Brussels waits for the Germans to arrive

German chancellor Angela Merkel addresses the European Parliament. (European Parliament Audiovisual Services).

German chancellor Angela Merkel addresses the European Parliament. (European Parliament Audiovisual Services).

European Council president Herman Van Rompuy in a four short lines announcement congratulating Angela Merkel on her victory in yesterday’s elections repeats her name twice, plus once in the title. This is rather too much in a fifty words official statement. The announcement written in the usual official language avoids celebrating the CDU-CSU victory but the fact that the Chancellor’s name is repeated three times, leaves no doubt that the European Council President is more than happy about the results of the German elections.

This is not a reprehensible reaction per se, but at least semiotically, it undermines the image of impartiality of the Council President, a standard prerequisite in this office. Of course Rompuy is a politician and his affiliations are neither hidden nor illegitimate. In any case the new German government under Angela Merkel will seek an even more influential position in the Brussels universe, after CDU’s triumph. This will facilitate Berlin’s representatives in all European Union decision-making bodies, to impose their views in crucial EU affairs and more so in Eurozone matters.

Uneasy partners

The European Sting writer Suzan A. Kane this morning presented the two most important Eurozone issues which are pending for months, waiting for the German elections to be held. It’s Greece’s third aid package and the enactment of a liquidation mechanism for Eurozone’s failing banks (Single Resolution Mechanism- SRM). Both issues are of urgent nature but again nothing will be decided in Brussels until Berlin has a new government and this new Merkel administration reaffirms or reformulates its positions on both those matters.

Now however it is certain that Merkel will need a partner to support a new government of hers in the Bundestag. The socialists of SPD are the most obvious, if not compulsory solution. The Greens and the left Die Linke party are excluded in first reading. The socialists however will not be an accommodating collaborator. The problem is that the grand coalition government formed by CDU and SPD back in the 2005-2009 worked negatively for the socialists. They proved unable since then to re-emerge as a credible contestant of the lead position in German politics. Given that? negotiations for a new grand coalition administration may drag on for quite some time.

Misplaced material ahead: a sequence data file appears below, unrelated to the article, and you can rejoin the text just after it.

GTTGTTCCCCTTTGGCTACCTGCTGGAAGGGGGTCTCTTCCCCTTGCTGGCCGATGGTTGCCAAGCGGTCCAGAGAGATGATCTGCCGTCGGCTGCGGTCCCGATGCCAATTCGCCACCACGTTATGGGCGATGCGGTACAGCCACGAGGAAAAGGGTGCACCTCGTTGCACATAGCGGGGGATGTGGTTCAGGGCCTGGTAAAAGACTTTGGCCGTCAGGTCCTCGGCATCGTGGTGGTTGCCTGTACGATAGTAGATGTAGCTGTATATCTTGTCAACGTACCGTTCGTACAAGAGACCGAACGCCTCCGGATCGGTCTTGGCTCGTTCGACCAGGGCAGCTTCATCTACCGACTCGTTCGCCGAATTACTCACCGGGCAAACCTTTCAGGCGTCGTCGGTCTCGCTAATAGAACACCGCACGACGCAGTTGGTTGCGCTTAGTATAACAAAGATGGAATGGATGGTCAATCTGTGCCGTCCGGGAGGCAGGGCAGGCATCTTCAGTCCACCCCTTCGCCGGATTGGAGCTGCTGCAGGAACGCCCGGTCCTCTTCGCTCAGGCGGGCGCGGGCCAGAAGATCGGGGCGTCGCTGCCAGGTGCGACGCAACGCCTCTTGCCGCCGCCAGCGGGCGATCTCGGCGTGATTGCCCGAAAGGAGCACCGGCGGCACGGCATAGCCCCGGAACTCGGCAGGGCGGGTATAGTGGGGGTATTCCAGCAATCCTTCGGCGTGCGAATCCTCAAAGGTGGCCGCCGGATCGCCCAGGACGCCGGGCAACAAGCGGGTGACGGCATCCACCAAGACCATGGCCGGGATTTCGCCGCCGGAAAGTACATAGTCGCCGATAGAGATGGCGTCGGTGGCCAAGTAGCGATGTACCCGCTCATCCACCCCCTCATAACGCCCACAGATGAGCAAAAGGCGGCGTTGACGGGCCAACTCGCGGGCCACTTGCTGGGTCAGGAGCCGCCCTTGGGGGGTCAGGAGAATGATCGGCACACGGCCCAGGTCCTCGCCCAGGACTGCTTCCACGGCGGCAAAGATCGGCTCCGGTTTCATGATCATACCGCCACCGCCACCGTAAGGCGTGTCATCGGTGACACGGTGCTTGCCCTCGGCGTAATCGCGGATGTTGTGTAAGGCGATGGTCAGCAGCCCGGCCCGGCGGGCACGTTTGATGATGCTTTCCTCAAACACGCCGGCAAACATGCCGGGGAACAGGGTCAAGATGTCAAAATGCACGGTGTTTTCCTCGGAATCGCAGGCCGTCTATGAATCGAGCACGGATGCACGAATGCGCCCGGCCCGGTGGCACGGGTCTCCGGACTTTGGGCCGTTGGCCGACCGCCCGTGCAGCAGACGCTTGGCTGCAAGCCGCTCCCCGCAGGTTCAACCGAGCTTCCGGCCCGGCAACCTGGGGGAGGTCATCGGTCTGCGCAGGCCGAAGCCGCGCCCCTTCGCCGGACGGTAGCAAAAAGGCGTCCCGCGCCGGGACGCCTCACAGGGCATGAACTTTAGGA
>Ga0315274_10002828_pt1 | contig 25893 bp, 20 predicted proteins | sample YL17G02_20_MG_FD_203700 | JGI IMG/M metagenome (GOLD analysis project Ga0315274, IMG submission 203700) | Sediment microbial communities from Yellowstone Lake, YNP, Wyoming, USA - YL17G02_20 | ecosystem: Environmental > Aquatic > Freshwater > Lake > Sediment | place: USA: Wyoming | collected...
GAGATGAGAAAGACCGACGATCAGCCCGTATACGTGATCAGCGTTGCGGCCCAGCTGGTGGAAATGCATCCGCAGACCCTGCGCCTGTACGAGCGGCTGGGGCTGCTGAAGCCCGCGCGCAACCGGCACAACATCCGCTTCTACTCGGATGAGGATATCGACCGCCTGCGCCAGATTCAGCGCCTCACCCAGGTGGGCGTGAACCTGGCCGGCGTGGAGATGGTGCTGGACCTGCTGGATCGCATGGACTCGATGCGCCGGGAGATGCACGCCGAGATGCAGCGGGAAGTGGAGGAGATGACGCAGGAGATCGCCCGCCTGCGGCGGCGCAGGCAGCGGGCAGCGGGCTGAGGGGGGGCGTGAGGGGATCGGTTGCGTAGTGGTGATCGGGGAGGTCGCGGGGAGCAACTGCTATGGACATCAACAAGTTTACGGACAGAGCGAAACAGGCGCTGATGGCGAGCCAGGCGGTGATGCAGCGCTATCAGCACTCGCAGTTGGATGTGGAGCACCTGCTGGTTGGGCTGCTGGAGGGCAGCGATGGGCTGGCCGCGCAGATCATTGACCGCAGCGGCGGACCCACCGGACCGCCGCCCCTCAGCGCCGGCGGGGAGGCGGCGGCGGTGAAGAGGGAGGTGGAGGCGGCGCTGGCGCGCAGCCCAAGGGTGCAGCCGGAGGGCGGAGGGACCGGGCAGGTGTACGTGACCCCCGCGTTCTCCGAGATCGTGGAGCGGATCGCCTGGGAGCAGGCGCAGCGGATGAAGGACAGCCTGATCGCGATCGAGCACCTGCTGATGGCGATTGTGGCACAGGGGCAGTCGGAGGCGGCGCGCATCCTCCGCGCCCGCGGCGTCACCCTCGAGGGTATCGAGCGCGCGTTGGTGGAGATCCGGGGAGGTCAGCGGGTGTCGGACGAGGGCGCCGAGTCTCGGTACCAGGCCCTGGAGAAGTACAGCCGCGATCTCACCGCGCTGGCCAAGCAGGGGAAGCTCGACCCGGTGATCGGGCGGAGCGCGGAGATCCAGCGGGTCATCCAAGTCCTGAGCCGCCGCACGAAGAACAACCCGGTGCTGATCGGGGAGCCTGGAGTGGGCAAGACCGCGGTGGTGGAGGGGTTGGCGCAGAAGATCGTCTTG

However the two pending major issues, which haunt the European Union and more so the Eurozone? cannot wait much longer. The Greek tragedy needs urgently a hopefully final epilogue chapter to be written, while the creation of a resolution mechanism for failing Eurozone’s banks is a much more important affair.

SPD’s positions matter

In this respect the opinion of SPD for those two issues will play an important role, if and when the socialists decide to participate in the new German government. As far as the Athens enigma is concerned, the socialists have voted in the Bundestag for the two previous Greek aid programmes. On top of that, during the electoral campaign, SPD’s leadership under Peer Steinbrueck and Chairman Sigmar Gabriel, tried to expose Merkel as holding back the truth that Greece will certainly need more help from the German taxpayer, indirectly accepting this prospect themselves.

It’s not clear however what the German socialist believe about the other thorny Eurozone issue, namely the bank resolution mechanism. Are they willing to go along with Merkel and her Finance Minister Wolfgang Schaeuble who have supported a weak, decentralised and uncertain version of SRM, without access to back up funding/loans from the wealthy European Stability Mechanism?

In conclusion the truth is that Brussels cannot do anything to effectively press the German political elite to hasten their negotiations and swiftly form a government. Consequently the EU will wait for Berlin to come up with a final decision on all those questions. In this way the German position of influence in Brussels is indirectly reaffirmed.

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